Just an hour west of Lafayette is a little town called Eunice, and what seems like the wild west of Acadian culture. The place is saturated with music, crawfish, and “joie de vivre,” and Cajun Mardi Gras gives a whole new meaning to the annual festival.. The Prairie Acadian Cultural Center (part of the Jean Lafitte National Historical Park) has been a great resource, and Saturdays there are filled with music, dancing, crafts, and even food preparation.
We had nothing planned for the day, so decided to just drive around and see what came our way. About an hour into our jaunt, we saw a sign for Chicot State Park, which is also home to the Louisiana State Arboretum, the first state-run arboretum in the nation.
We’ve been hanging out in Cajun country, and yes, in many ways, it does feel like another country. Though most people speak English here, Cajun French is definitely in the air. The music is as flavorful as their food, with fiddles and accordians dominating the scene, and boudin and cracklin available at every gas station. (By the way, Louisiana, we love paying $2.19 for gas, but honestly, you could up the price a bit to improve your roads!)
We made a pilgrimage to Shreveport to see a classmate of Russ’ that he hadn’t seen in 45 years. He and Bryan roomed together at the Air Force Academy during their 3rd class year. On Friday night, we were invited to Happy Hour at his home with his two children and their families.
Russ’ thoughts: “Bryan arrived at the Academy as a scrappy all-star musician and fun-loving guy from Newport Arkansas. I had 120 Ray Charles recordings and a complete library of Stones and Beatles (as of 1966). We took to each other right away, and many adventures (and mis-adventures) happened during the next five years. Viet Nam took us apart. As an Air Rescue helicopter pilot during the war, Bryan was shot at and missed. His actions, during heroic rescues, earned him the Air Force Silver Star. After he got out of the Air Force, Bryan was called to the ministry where he continued to rescue his congregation and suffering war veterans. His stories touched my soul – a life well-lived. Bless you Bryan, and your beautiful family!”
The most convenient place for us to camp was at Diamond Jacks Casino on the Red River. It turned out to be a decent place, and while we didn’t gamble, the three of us had a nice meal together on Saturday night. (Bryan’s wife, Jennifer, had recently had surgery, so couldn’t join us on our outings.)
Last fall in Nova Scotia we visited the World Heritage site of Grand Pré and learned the story of the Acadians who were forced out in 1755. Many made their way to Louisiana and settled in what is now known as Cajun country.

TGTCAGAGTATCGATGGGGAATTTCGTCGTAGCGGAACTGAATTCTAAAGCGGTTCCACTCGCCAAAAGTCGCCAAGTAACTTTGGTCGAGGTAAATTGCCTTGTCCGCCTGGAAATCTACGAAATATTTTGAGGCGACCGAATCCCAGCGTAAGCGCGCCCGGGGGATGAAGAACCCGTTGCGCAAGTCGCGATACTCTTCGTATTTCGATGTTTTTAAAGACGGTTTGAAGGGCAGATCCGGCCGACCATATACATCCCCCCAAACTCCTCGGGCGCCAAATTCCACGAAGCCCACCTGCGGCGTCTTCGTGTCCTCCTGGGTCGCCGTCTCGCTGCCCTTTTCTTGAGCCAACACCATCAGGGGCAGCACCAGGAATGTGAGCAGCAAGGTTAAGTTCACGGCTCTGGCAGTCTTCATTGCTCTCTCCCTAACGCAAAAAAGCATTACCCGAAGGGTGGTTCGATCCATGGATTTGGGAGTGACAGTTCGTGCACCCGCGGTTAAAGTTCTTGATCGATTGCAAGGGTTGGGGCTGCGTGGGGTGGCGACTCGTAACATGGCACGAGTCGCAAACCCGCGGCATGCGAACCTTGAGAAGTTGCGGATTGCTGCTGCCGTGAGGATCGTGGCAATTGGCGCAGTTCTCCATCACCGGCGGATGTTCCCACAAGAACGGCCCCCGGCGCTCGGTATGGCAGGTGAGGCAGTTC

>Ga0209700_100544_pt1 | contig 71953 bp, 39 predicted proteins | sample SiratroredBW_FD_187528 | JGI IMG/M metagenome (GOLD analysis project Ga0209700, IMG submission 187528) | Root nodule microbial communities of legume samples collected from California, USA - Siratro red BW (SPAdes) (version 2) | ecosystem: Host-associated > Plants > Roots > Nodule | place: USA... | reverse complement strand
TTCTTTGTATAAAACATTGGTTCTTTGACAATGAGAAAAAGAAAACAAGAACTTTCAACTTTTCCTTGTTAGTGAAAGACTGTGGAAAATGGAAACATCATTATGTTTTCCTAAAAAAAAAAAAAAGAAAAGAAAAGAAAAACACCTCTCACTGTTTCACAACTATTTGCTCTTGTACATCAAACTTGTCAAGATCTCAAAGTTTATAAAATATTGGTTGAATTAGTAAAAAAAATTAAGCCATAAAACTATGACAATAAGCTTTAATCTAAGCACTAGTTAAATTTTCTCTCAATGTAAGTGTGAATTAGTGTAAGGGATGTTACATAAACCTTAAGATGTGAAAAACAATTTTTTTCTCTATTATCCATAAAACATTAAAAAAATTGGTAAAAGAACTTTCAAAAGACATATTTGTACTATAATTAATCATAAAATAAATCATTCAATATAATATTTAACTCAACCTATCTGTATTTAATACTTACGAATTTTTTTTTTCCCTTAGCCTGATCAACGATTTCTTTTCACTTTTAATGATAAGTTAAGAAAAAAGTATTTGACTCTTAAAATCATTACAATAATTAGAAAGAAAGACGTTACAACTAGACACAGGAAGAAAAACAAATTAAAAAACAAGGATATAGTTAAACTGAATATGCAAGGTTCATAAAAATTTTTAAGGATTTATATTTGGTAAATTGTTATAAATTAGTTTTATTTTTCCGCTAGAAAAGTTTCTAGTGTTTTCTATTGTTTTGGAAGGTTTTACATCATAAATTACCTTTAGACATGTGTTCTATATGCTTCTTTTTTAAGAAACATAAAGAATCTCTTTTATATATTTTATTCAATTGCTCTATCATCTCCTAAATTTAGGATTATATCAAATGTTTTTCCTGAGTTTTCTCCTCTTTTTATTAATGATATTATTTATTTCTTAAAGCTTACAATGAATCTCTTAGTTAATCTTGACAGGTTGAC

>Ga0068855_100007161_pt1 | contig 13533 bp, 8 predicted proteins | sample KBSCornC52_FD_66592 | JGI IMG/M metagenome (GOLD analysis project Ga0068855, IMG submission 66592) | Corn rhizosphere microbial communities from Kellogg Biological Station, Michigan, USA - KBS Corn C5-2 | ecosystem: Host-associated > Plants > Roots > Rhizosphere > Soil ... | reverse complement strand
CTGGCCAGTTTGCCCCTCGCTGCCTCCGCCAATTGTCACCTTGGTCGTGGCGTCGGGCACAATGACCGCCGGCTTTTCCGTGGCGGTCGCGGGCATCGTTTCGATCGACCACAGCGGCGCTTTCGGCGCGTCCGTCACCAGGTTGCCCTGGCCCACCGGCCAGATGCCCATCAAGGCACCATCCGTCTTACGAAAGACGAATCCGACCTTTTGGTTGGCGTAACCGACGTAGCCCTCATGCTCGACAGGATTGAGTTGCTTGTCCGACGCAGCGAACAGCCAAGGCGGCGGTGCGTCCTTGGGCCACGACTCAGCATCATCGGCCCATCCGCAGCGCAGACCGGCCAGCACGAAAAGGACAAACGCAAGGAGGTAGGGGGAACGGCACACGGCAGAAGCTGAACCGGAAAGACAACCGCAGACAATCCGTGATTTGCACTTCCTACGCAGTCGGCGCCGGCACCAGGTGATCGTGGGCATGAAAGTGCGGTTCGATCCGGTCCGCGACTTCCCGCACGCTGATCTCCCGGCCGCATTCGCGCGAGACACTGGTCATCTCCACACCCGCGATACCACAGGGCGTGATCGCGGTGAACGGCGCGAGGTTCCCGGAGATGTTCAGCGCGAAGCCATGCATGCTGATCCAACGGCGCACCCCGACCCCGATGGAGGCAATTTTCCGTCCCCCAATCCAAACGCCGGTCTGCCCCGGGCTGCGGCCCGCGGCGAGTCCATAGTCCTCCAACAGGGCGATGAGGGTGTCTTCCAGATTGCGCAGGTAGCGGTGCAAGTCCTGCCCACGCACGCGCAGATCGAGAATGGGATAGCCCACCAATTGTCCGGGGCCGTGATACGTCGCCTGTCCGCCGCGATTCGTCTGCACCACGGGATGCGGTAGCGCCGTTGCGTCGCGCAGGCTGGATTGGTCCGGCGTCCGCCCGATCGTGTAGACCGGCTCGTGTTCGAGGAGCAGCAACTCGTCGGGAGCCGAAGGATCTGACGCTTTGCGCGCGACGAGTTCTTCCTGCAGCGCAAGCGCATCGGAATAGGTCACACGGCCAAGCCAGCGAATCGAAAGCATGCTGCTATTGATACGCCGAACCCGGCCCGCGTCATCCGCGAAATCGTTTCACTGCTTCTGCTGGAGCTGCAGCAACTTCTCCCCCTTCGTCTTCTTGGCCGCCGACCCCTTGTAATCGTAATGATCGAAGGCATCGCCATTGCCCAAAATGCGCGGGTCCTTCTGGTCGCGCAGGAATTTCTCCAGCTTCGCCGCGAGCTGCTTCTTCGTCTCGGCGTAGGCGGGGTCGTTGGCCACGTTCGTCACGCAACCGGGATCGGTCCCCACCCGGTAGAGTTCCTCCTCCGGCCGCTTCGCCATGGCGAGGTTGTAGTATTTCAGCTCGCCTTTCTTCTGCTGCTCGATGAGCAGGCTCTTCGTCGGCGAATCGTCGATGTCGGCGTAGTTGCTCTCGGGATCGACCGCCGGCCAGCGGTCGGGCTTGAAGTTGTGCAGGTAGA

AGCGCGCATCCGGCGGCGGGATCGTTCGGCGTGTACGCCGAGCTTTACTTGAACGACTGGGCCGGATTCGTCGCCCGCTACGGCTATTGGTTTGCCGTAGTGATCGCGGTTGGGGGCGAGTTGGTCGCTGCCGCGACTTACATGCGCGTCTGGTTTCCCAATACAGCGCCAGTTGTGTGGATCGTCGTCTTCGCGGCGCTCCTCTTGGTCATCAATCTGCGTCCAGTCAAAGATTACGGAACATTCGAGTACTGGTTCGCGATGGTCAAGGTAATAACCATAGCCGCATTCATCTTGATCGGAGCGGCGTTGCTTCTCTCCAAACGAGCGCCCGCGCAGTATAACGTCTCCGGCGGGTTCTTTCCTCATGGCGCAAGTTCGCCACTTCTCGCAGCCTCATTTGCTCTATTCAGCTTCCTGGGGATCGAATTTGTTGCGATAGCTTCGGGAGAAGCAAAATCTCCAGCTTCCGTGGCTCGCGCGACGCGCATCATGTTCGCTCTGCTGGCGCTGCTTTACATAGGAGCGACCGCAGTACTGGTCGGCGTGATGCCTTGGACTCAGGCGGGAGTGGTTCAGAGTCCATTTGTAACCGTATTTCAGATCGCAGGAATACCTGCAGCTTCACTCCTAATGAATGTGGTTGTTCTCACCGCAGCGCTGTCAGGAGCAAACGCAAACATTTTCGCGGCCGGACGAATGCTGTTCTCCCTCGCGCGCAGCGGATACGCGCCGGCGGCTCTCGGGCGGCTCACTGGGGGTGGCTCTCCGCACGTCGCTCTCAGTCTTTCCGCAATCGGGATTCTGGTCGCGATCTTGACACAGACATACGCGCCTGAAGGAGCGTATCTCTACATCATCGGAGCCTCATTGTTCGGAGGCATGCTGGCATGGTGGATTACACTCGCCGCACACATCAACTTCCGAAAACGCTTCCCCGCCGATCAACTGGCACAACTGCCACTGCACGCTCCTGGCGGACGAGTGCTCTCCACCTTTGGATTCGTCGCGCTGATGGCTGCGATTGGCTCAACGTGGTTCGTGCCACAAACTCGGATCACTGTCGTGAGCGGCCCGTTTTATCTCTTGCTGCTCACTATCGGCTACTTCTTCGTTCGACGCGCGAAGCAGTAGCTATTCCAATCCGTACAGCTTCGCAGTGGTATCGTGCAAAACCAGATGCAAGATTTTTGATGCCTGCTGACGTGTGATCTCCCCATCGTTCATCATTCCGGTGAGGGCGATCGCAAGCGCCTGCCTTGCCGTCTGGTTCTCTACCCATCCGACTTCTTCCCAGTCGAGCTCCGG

The Acadian Culture Center and Vermilionville living history museum sit side by side on the banks of the bayou in Lafayette, telling the stories of Cajuns and Creoles who make their home here. Cajuns are descendants of the French Acadians from Nova Scotia, while Creole include a much broader mix from various countries and cultures.
Of course one of the joys of being in this area is the food. Boudin is a local specialty of pork, spices and rice, with each eatery creating its own version. We’ve yet to find one we didn’t like!
We chose to get an early start to beat the weather that was heading our way. It was just starting to sprinkle as we pulled out of our campsite, becoming a steady rain as we drove through NOLA 20 minutes later. We hit Lake Pontchartrain and the bottom fell out.
We soon got ahead of the weather, and probably would have stayed ahead of it IF we hadn’t noticed this sign:
The Science Center serves as the Visitors’ Center for NASA’s largest rocket testing facility, the John C. Stennis Space Center.
The center also has extensive earth science exhibits, and we were drawn to the one on hurricanes. Six rotating alphabetical lists (excluding Q, U, X, Y, and Z) are used for Atlantic hurricanes. If a storm is memorable (like Katrina in 2005) the name is retired and replaced. If there are more than 21 storms in a season, the Greek alphabet is used: Alpha, Beta, etc)
When winds reach 39 mph, it’s considered a tropical storm and is given a name. Once it hits 74 mph, it becomes a Category 1 hurricane.
“Robert Rick’s NWS warning for Hurricane Katrina got people’s attention – and changed the way hurricane warnings are written. Rick’s warning used clear language with attention-getting phrases for the first time in the National Weather Service’s history. Read for yourself. Would you pay attention if you read this?”
After our good intentions of beating the weather, we ended up slogging our way through “so-loud-you-can’t-hear-the-radio” rain before arriving safely at our next destination several hours later.
We couldn’t leave New Orleans without a visit to the French Quarter, so we hopped on the Algiers Ferry ($1 for Sr. Citizens) and took a 6 minute trip across the Mississippi.
We opted for a 2 hour walking tour with the historical society, but for me, it was too much information. I bailed after an hour to do some walking on my own, and met up with Russ when the tour was over.
Because New Orleans is practically a floating city (our guide told us it has more canals than Venice, but they’re all underground), burials are done above ground. We walked up to Saint Louis Cemetery to pay our respects, but found out it would cost $20 each if we went to Saint Louis Cemetery #1 (the oldest and most famous, dating back to 1789). We opted for Saint Louis Cemetery #2 a few blocks away, dating to the 1820’s and free.
For those of you who missed Mardi Gras, we stumbled across a storage lot on our way to the library. Let the good times roll!